(2) Obtaining orders or contracts for services or for the use of facilities for which a consideration will be paid by the client or customer; and
(b) Whose hours of work of a nature other than that described in paragraph (a)(1) or (2) of this section do not exceed 20 percent of the hours worked in the workweek by nonexempt employees of the employer: Provided, That work performed incidental to and in conjunction
29 C.F.R. § 541.5. In simple terms, in order to qualify for the outside salesman exemption, an employee must spend a significant amount of his or her work-time engaging in sales related activities away from his or her employer's place of business. See 26 A.L.R. Fed. 941 § 2a (1976). The outside sales exemption derives from the incompatibility of the overtime requirements of the FLSA with the individual character of an outside salesman. See, e.g., Jewel Tea Co. v. Williams, 118 F.2d 202, 208 (10th Cir.1941) ("To apply hourly standards primarily devised for an employee on a fixed hourly wage is incompatible with the individual character of the work of an outside salesman."). In this Circuit, FLSA exemptions are narrowly construed, and an employer attempting to rely upon an exemption must demonstrate that it applies by "plain and affirmative evidence." See Ale v. TVA, 269 F.3d 680, 691 n. 4 (6th Cir.2001). See also Wirtz v. Atlanta Life Ins. Co., 311 F.2d 646, 648 (6th Cir.1963); Hodgson v. Klages Coal & Ice Co., 435 F.2d 377, 382 (6th Cir.1970).
Courts have considered several factors when determining whether an employee is an outside salesman. Courts have considered whether the employee: (1) must solicit new business; (2) receives sales training; (3) was hired and denominated as a salesman; (4) was paid on a commission basis; (5) was required to meet minimum production standards; and (6) was subject to direct or constant supervision. See Hodgson v. Krispy Kreme Doughnut Co., 346 F.Supp. 1102 (D.N.C.1972); Fields v. AOL Time Warner, Inc., 261 F.Supp.2d 971, 974 (W.D.Tenn.2003).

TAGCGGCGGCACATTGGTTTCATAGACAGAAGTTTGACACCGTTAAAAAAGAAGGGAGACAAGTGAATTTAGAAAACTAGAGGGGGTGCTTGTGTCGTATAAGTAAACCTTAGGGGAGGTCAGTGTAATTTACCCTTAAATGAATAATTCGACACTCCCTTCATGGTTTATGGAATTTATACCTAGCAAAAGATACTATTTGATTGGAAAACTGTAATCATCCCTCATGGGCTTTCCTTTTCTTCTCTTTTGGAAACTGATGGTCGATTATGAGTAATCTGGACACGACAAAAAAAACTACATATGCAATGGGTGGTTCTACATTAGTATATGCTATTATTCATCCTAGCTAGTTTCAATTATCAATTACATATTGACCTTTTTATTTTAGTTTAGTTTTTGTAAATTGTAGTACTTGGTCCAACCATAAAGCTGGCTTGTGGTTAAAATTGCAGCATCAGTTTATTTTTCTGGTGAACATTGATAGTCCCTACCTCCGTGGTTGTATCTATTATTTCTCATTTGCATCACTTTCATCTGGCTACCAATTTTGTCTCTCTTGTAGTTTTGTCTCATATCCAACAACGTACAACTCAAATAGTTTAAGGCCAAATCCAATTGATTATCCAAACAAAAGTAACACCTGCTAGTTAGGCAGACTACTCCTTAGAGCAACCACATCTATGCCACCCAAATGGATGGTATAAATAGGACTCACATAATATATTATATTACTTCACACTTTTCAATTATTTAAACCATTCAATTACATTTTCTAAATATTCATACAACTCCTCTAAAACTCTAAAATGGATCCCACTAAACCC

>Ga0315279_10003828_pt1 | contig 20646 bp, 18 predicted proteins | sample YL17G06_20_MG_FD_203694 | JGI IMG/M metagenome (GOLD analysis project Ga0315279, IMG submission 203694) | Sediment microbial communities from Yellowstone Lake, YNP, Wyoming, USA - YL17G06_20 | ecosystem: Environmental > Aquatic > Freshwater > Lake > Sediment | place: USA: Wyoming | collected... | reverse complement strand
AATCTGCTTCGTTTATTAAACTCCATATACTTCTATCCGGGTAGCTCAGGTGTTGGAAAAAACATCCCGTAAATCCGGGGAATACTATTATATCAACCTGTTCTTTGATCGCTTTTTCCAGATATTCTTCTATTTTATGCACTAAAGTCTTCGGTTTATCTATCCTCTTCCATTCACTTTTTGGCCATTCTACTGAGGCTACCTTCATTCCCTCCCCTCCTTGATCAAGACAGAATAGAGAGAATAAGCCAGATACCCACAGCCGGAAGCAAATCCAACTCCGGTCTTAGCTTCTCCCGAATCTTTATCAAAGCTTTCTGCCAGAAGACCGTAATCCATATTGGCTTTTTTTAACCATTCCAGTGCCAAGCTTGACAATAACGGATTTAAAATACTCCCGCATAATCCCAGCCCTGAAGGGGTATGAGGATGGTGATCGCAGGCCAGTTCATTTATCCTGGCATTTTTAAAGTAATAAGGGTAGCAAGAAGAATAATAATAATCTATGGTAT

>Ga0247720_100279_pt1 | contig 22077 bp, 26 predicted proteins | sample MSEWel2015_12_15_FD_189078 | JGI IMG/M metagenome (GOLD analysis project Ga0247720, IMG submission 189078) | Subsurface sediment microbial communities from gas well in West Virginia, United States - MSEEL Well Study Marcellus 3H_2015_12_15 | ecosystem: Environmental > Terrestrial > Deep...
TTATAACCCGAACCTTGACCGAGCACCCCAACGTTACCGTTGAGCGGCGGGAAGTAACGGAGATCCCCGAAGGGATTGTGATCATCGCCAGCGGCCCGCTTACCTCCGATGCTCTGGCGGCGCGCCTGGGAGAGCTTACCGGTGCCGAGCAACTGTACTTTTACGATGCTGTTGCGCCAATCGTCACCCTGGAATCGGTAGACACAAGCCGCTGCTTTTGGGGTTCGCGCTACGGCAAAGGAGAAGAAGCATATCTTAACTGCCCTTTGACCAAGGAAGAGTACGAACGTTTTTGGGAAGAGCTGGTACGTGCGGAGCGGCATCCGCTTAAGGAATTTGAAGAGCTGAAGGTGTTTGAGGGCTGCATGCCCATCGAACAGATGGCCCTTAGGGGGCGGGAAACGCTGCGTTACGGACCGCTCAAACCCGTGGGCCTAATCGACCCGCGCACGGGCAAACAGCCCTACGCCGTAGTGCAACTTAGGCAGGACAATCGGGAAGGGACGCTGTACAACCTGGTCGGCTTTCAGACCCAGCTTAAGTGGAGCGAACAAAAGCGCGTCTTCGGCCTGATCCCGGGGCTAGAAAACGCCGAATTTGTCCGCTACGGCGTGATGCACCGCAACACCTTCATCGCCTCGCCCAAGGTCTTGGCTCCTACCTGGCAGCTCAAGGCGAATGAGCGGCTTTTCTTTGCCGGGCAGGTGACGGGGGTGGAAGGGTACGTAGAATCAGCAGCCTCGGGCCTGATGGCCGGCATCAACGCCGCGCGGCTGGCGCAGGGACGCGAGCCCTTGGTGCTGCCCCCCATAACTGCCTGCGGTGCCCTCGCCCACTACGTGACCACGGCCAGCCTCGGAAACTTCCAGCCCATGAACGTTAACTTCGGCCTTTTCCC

In the present case, there is no question that GMAC loan officers are primarily engaged in sales. At the time they execute their Employment and Compensation Agreement, GMAC loan officers are made aware (1) that they are joining a "sales force," see, e.g., Olivo Employment and Compensation Agreement Ex. C; Plaintiffs' Motion Ex. 9; (2) that they are paid commission solely based upon their individual production, see, e.g., Olivo Employment and Compensation Agreement Ex. A; Plaintiffs' Motion Ex. 9; and (3) that from time to time they may be able to participate in a sales incentive program sponsored by their employer. See, e.g., Olivo Employment and Compensation Agreement ¶ 4; Plaintiffs' Motion Ex. 9. Furthermore, as a loan originator, it is a GMAC loan officer's job to solicit new business, although loan officers have a considerable amount of flexibility to configure their workday. Accordingly, the Court finds that GMAC loan officers are primarily engaged in sales. The only issue is whether GMAC loan officers are regularly engaged in "outside" sales, as opposed to "inside" sales, as required by 29 C.F.R. § 541.5. See also 29 C.F.R. § 541.502.
Defendant argues that its loan officers meet the "outside" sales requirement because its loan officers work primarily outside of the office to solicit prospective borrowers and referral services. See Defendant's Response Br. p. 1. See also Levine Decl. ¶ 8; Defendant's Motion Ex. B ("GMAC expects its Loan Officers to spend most of their work time outside of the office generating sales and making new sales contacts."). Defendant indicates that it relies upon its loan officers to "`sell' by contacting prospects, making and maintaining contacts with referral sources ... and using their ... talents and skills to create new sales opportunities." See Levine Decl. ¶ 3; Defendant's Motion Ex. B. For additional support, Defendant has submitted the Declarations of several loan officers, which indicate that GMAC loan officers spend a substantial
Since the Court finds that, generally, the outside sales exemption contained in 29 U.S.C. § 213(a)(1) applies to Defendant's loan officers, the Court concludes that Plaintiffs are unable to demonstrate that they, and the potential plaintiffs, were "victims of a common policy or plan that violated the law," and, therefore, that Plaintiffs have filed to demonstrate that they are "similarly situated" to other GMAC loan officers within the meaning of 29 U.S.C. § 216(b). Flores, 289 F.Supp.2d at 1045. In essence, Defendant has demonstrated that the overtime requirements of the FLSA are incompatible with the individual character of the work of its loan officers. See Jewel Tea, 118 F.2d at 208. Plaintiffs' Motion should be DENIED.
Accordingly, and as set forth above, IT IS HEREBY ORDERED that Plaintiffs Olivo and Hopcraft's Motion for Court Facilitation of Notice to Potential Plaintiffs is DENIED in its entirety.
IT IS SO ORDERED.